GSK bags Tesaro for $5B as it leaps back in­to com­mer­cial on­col­o­gy and beefs up can­cer drug pipeline

Glax­o­SmithK­line has struck a deal to buy Tesaro $TSRO in a $5.1 bil­lion deal that will vault the phar­ma gi­ant in­to the com­mer­cial on­col­o­gy mar­ket as it stakes out a big new role for it­self in the boom­ing can­cer field.

Long dis­cussed af­ter Tesaro man­age­ment put out the word on sev­er­al oc­ca­sions in the past year that it was look­ing to sell the com­pa­ny and its PARP in­hibitor Ze­ju­la, GSK is pay­ing $75 a share, trig­ger­ing an in­stant 60% spike in the stock this morn­ing as in­vestors caught up to the news to­day.

Wait­ing out the ear­ly buzz al­lowed GSK to pick this com­pa­ny up for a rel­a­tive bar­gain. Tesaro start­ed 2018 at $82 a share, but watched its share price slide 42% un­til to­day as an­a­lysts beat them up over their poor sales per­for­mance. In ear­ly 2017, the stock hit a high of $190. That helps ex­plain why Tesaro was nev­er able to suc­ceed at auc­tion­ing the com­pa­ny ear­li­er, when its share price was still in­flat­ed.

Ze­ju­la is one of sev­er­al PARPs to hit the mar­ket af­ter As­traZeneca pi­o­neered the field with the first ap­proval for Lyn­parza, though lit­tle Tesaro has strug­gled to play catch-up along­side Clo­vis and Pfiz­er, which won a re­cent ap­proval for its PARP, ob­tained in the Medi­va­tion buy­out.

It won’t be easy. As­traZeneca and its new part­ners at Mer­ck have poured re­sources in­to the Lyn­parza fran­chise, win­ning block­buster re­turns as they widen their lead over the pack. And the ac­qui­si­tion wasn’t ex­act­ly cheered by GSK in­vestors, who drove the stock down a painful 8% af­ter the news hit.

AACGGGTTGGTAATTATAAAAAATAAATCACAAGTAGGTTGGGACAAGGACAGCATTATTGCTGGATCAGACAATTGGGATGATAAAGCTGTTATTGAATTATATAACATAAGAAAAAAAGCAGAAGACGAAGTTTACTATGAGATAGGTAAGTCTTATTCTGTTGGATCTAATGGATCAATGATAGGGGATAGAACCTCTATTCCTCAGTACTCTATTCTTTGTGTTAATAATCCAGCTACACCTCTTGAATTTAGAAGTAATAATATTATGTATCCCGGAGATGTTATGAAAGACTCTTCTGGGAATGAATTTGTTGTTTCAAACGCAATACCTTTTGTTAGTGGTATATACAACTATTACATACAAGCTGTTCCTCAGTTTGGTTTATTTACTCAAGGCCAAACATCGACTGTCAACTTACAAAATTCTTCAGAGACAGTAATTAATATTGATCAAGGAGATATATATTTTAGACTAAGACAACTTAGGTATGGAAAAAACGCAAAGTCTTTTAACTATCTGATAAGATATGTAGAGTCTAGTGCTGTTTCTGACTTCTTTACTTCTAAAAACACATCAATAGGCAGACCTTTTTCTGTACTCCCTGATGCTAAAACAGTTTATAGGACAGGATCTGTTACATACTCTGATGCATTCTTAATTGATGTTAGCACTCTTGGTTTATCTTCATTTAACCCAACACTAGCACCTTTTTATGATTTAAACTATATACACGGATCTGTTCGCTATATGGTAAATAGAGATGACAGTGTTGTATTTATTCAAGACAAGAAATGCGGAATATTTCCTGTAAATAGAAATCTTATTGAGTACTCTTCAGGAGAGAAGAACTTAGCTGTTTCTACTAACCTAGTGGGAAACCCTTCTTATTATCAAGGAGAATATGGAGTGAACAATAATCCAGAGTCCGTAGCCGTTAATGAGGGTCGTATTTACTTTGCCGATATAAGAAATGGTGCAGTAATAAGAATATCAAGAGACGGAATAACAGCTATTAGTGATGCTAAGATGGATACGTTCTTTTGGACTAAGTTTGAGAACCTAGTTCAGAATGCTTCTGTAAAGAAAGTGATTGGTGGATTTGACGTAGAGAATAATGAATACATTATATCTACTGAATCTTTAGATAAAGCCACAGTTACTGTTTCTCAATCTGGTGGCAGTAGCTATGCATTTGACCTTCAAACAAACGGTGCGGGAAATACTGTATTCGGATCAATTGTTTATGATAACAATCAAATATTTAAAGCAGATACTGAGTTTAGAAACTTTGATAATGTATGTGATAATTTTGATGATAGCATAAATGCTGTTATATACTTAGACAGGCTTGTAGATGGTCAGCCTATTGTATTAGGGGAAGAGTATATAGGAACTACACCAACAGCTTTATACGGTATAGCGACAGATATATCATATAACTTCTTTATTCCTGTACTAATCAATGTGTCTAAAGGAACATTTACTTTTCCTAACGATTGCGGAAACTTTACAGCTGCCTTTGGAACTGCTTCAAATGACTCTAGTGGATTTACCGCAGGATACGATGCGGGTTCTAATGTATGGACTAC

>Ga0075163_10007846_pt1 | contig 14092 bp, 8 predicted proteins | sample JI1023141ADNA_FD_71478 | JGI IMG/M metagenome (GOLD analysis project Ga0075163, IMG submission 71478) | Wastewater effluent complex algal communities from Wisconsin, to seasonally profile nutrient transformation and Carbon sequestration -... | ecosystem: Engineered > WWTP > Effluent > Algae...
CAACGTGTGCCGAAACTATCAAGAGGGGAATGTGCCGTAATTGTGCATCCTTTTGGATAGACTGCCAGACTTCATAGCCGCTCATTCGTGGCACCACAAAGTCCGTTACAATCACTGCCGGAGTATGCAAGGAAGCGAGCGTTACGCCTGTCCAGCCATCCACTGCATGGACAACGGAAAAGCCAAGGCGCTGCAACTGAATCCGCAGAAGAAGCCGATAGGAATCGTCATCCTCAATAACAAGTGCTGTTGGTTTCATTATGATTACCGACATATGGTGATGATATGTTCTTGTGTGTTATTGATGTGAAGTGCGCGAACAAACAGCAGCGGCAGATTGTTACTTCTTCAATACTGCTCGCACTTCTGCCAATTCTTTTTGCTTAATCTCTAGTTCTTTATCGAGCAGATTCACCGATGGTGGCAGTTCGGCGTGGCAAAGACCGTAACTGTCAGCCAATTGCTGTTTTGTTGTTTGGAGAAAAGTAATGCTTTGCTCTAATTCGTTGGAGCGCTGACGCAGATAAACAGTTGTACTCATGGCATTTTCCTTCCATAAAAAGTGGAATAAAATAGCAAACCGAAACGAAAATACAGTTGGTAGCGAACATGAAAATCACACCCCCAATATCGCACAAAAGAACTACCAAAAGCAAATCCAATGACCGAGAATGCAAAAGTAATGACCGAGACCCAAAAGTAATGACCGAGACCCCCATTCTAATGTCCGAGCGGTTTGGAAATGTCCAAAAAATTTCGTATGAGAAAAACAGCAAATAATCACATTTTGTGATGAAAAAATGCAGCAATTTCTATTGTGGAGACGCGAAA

The ac­qui­si­tion, though, gives Hal Bar­ron’s resur­gent can­cer re­search group un­der Ax­el Hoos a new drug to work with, as GSK pur­sues new in­di­ca­tions in a range of clin­i­cal tri­als aimed at ex­pand­ing its mar­ket pres­ence in on­col­o­gy.

GSK is just now jump­ing back in­to the com­mer­cial can­cer field af­ter strik­ing a deal with No­var­tis to flip its late-stage and mar­ket­ed on­col­o­gy prod­ucts for a port­fo­lio of vac­cines.

The move comes about a year af­ter Bar­ron — who had a leg­endary run at Genen­tech — took the top R&D job at GSK. As he told me ear­li­er this year, his new team — in­clud­ing new BD chief Kevin Sin — was hard at it scour­ing the globe for deals that made sense for the com­pa­ny.

At this point, a weary Tesaro and Ze­ju­la looked un­der­val­ued. And that made it a prime tar­get for the phar­ma com­pa­ny. GSK has been a ma­jor play­er in HIV and vac­cines, but its phar­ma R&D ops are the weak­est in its heavy­weight class.

This new deal brings a pipeline that al­so adds a PD-1 — one in a tidal wave of check­points — as well as TIM-3 and LAG-3 as­sets, which are al­so not so un­com­mon. In the mean­time, Bar­ron made it clear in a call with re­porters this morn­ing that he was ea­ger to see about the po­ten­tial to ex­pand Ze­ju­la in­to the broad­er HRD-pos­i­tive com­mu­ni­ty, which would dra­mat­i­cal­ly in­crease the size of the mar­ket.

PARPs work by in­ter­fer­ing with DNA re­pair mech­a­nisms that al­low can­cer cells to sur­vive, open­ing up an av­enue that could re­late to a va­ri­ety of can­cers.

So what hap­pens to the 800 or so staffers at Tesaro? 

Em­ma Walm­s­ley